2014 College Football: Week 11 DFS – Early Only
Below are my favorite plays from various price ranges at each position for this week’s early college football contests on DraftKings. Within each price range, players are listed in the order in which I would prefer to roster them. If you’re looking for additional CFB DFS content, check out the work of Ben Pritchett of FantasyInsiders.com (@naturalslugger) and Chris Kay of LuDawgs.com (@realestchriskay), especially if you want to play the late contests as each will write up plays for that slate of games.
High (Priced over $7,000)
This gets explained in some form or another in my college football post each week, but the methodology for picking players should be mentioned. Essentially each player’s price and each player’s performance to date are compared to the average price and average performance of players at their position that are also available to be selected in early contests. If a player’s production is further above average than his price, then he’s probably worth playing. An adjustment is made for the quality of defense each player will face that week, so essentially the formula is this:
IF Performance relative to average +/- Matchup > Price relative to average, THEN Play him
While applicable to players of all valuations, that formula is probably most important when picking expensive players. If you’re counting on an expensive player to give you 30 points and he gives you 15, your lineup is probably screwed or at least significantly hampered. But if you’re expecting a cheap guy to give you 10 points and he gives you five, that deficiency is probably easier to make up somewhere else.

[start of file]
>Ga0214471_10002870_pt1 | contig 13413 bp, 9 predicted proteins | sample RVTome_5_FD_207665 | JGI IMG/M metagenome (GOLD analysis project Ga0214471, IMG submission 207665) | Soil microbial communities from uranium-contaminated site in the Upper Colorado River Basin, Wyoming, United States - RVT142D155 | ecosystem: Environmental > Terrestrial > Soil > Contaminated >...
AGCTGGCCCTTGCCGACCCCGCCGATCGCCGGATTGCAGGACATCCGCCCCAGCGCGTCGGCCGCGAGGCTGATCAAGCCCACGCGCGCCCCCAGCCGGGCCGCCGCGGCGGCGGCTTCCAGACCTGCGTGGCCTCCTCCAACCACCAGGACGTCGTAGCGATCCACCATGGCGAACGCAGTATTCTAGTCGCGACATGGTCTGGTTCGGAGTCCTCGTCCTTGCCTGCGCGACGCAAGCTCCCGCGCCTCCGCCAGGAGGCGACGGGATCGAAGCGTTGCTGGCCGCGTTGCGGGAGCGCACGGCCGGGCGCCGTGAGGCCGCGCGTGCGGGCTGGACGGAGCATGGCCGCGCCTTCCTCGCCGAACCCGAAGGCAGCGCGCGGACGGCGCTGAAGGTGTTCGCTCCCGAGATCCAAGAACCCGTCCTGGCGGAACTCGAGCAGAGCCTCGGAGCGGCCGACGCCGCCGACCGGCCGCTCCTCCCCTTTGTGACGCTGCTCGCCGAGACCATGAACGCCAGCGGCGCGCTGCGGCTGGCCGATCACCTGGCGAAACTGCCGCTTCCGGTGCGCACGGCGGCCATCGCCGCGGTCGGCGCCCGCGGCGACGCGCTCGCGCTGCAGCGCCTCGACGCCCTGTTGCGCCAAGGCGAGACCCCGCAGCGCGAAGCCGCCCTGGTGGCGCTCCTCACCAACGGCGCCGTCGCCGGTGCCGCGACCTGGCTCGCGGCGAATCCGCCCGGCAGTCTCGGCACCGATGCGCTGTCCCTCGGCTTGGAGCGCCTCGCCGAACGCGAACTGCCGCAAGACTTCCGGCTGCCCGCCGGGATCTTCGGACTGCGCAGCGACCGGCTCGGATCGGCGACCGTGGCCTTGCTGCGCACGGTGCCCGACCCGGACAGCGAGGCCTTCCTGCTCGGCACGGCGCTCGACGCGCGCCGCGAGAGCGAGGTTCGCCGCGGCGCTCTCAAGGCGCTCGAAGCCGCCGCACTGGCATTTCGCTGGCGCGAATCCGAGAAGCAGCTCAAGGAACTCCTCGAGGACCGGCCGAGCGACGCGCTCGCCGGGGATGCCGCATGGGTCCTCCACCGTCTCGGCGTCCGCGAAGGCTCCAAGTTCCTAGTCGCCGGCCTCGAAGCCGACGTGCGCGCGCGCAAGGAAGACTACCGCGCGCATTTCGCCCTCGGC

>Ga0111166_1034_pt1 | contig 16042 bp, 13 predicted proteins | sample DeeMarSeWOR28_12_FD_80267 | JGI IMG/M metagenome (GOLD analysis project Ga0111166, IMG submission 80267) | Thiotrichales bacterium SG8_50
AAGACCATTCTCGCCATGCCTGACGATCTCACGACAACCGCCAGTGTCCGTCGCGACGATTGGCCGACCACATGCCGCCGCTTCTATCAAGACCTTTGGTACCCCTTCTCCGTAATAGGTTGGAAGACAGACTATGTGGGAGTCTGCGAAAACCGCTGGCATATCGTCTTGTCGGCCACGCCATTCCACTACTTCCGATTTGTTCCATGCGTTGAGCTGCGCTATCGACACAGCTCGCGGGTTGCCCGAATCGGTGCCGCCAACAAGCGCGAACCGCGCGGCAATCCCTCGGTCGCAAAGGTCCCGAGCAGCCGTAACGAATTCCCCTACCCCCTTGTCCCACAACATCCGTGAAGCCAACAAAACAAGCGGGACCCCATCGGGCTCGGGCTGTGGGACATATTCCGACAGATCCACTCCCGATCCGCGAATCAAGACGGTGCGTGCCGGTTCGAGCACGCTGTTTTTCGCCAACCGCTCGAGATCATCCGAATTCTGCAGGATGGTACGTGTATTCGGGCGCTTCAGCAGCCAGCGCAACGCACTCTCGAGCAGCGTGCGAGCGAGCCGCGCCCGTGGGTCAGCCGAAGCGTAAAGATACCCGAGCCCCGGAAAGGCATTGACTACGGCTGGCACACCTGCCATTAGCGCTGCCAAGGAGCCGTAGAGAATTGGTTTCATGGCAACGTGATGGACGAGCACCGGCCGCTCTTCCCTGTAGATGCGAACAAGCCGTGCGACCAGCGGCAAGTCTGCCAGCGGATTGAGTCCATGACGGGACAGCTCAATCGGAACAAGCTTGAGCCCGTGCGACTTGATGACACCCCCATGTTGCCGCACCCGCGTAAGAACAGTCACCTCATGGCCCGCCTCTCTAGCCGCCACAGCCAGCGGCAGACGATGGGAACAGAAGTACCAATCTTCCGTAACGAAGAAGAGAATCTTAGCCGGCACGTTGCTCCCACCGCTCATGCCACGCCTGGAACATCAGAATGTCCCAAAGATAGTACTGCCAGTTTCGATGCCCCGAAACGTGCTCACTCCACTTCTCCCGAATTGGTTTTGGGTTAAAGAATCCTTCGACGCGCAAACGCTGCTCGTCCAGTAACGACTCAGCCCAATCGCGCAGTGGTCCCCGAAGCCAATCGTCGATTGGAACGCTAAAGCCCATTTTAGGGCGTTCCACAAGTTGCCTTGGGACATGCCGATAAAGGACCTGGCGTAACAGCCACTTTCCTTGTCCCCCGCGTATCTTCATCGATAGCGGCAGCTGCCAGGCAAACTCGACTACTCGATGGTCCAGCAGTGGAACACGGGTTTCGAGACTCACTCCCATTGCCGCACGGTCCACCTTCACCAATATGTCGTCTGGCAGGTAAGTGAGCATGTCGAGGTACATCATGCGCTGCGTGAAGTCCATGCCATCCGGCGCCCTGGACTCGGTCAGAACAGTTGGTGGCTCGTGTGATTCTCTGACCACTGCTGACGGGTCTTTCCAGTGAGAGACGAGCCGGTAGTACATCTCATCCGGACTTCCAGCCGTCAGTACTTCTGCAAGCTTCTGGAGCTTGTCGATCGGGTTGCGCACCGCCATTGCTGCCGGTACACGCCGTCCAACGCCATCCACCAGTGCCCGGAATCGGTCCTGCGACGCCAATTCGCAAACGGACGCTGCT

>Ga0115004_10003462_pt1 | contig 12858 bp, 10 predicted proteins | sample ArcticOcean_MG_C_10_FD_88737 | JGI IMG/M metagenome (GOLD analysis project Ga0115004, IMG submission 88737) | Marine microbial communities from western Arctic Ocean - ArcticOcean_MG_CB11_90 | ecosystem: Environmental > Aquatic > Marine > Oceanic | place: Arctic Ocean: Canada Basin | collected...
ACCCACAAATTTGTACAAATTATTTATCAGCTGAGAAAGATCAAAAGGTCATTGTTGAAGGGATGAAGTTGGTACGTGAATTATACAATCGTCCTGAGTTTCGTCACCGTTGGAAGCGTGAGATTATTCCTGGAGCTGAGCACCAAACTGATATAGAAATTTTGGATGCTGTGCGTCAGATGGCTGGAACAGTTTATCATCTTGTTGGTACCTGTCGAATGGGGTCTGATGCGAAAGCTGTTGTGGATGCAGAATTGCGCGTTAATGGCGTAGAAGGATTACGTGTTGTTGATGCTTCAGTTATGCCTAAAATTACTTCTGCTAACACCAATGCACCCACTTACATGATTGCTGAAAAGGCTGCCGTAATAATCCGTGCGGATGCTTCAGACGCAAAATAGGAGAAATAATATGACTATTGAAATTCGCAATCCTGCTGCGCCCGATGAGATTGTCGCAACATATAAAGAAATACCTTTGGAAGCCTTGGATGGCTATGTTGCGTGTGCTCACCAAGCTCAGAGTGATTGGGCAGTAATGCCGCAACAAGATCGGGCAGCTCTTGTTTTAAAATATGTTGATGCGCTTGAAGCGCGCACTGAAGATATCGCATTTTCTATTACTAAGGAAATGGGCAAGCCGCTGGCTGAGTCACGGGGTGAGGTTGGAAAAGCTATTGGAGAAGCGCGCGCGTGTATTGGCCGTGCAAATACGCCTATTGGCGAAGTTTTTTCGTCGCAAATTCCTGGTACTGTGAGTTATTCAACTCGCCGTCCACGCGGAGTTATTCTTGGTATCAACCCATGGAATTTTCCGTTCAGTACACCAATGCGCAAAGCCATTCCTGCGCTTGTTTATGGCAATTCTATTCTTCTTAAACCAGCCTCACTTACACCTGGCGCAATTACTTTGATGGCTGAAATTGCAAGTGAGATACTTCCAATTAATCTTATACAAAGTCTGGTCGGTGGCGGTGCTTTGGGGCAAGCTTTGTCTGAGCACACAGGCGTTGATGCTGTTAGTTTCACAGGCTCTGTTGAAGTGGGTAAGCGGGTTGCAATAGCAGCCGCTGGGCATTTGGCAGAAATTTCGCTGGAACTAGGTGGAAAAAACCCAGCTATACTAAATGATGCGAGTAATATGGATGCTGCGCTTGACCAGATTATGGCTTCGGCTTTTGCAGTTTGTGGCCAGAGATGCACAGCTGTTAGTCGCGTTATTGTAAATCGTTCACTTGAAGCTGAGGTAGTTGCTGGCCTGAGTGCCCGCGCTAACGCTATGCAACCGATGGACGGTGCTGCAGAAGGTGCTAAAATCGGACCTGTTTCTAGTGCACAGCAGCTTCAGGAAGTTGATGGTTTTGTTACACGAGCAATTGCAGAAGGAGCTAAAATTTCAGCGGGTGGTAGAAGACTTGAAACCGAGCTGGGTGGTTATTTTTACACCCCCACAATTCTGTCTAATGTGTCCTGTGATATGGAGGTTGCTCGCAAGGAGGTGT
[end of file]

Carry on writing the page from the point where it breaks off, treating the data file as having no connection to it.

That’s a really long setup to recommending Everett Golson (Notre Dame, $8,800). Golson has produced more fantasy points this year than any other QB available in the early games yet he’s only the third most expensive QB. He has produced slightly more than Bryce Petty on a per opportunity basis (pass attempts + rushes) yet Petty is $600 more expensive than Golson.
All three of the elite and most expensive options this week have below average matchups, but Golson is the only one with production relative to average that exceeds his price relative to average. It’s that value that makes him the best expensive play as Golson, Petty and Nick Marshall all have 30+ point upside, but Golson is the only one with a proper valuation.
If you don’t want to pay up for Golson, Sam Richardson (Iowa State, $7,600) has the best matchup of any QB in this price range against Kansas. Prior to an adequate 21 point performance against Oklahoma last week (thanks, rushing touchdowns), Richardson averaged 30.5 fantasy points in his previous two games. Those were two close games in which Richardson threw over 50 passes in each game. In the blowout loss to Oklahoma he only threw the ball 40 times. Iowa State is only favored by four points, so this game could lend itself to a higher volume of passes.
Medium (Priced between $6,000 and $6,900)